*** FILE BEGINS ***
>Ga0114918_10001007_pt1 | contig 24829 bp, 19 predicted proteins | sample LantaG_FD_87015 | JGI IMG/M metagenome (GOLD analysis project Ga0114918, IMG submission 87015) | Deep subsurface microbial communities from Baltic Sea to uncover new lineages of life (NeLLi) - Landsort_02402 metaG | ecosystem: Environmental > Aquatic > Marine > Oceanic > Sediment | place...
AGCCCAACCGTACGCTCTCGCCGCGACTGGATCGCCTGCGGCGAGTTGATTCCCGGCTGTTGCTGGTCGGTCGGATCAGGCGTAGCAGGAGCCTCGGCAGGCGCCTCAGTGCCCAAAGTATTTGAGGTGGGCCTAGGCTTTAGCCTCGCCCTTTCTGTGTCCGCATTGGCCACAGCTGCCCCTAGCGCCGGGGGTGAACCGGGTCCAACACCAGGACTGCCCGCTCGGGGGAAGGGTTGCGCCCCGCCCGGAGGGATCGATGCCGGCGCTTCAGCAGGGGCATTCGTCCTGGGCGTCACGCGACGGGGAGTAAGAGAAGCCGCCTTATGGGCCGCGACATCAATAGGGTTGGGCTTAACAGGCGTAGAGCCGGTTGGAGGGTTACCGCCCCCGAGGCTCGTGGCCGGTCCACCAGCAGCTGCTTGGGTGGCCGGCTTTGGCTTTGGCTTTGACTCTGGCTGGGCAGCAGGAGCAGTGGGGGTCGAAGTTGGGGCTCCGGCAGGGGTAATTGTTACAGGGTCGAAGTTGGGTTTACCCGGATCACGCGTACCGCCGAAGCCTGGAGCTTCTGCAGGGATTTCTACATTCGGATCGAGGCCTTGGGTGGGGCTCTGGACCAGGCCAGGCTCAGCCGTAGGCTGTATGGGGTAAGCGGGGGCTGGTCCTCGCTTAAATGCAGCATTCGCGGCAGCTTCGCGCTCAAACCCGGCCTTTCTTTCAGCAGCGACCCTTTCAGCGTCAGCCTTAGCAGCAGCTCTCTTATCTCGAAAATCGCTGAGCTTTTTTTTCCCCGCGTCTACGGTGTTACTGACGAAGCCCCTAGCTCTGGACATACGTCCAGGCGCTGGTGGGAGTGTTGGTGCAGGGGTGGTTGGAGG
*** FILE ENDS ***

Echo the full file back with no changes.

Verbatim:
>Ga0114918_10001007_pt1 | contig 24829 bp, 19 predicted proteins | sample LantaG_FD_87015 | JGI IMG/M metagenome (GOLD analysis project Ga0114918, IMG submission 87015) | Deep subsurface microbial communities from Baltic Sea to uncover new lineages of life (NeLLi) - Landsort_02402 metaG | ecosystem: Environmental > Aquatic > Marine > Oceanic > Sediment | place...
AGCCCAACCGTACGCTCTCGCCGCGACTGGATCGCCTGCGGCGAGTTGATTCCCGGCTGTTGCTGGTCGGTCGGATCAGGCGTAGCAGGAGCCTCGGCAGGCGCCTCAGTGCCCAAAGTATTTGAGGTGGGCCTAGGCTTTAGCCTCGCCCTTTCTGTGTCCGCATTGGCCACAGCTGCCCCTAGCGCCGGGGGTGAACCGGGTCCAACACCAGGACTGCCCGCTCGGGGGAAGGGTTGCGCCCCGCCCGGAGGGATCGATGCCGGCGCTTCAGCAGGGGCATTCGTCCTGGGCGTCACGCGACGGGGAGTAAGAGAAGCCGCCTTATGGGCCGCGACATCAATAGGGTTGGGCTTAACAGGCGTAGAGCCGGTTGGAGGGTTACCGCCCCCGAGGCTCGTGGCCGGTCCACCAGCAGCTGCTTGGGTGGCCGGCTTTGGCTTTGGCTTTGACTCTGGCTGGGCAGCAGGAGCAGTGGGGGTCGAAGTTGGGGCTCCGGCAGGGGTAATTGTTACAGGGTCGAAGTTGGGTTTACCCGGATCACGCGTACCGCCGAAGCCTGGAGCTTCTGCAGGGATTTCTACATTCGGATCGAGGCCTTGGGTGGGGCTCTGGACCAGGCCAGGCTCAGCCGTAGGCTGTATGGGGTAAGCGGGGGCTGGTCCTCGCTTAAATGCAGCATTCGCGGCAGCTTCGCGCTCAAACCCGGCCTTTCTTTCAGCAGCGACCCTTTCAGCGTCAGCCTTAGCAGCAGCTCTCTTATCTCGAAAATCGCTGAGCTTTTTTTTCCCCGCGTCTACGGTGTTACTGACGAAGCCCCTAGCTCTGGACATACGTCCAGGCGCTGGTGGGAGTGTTGGTGCAGGGGTGGTTGGAGG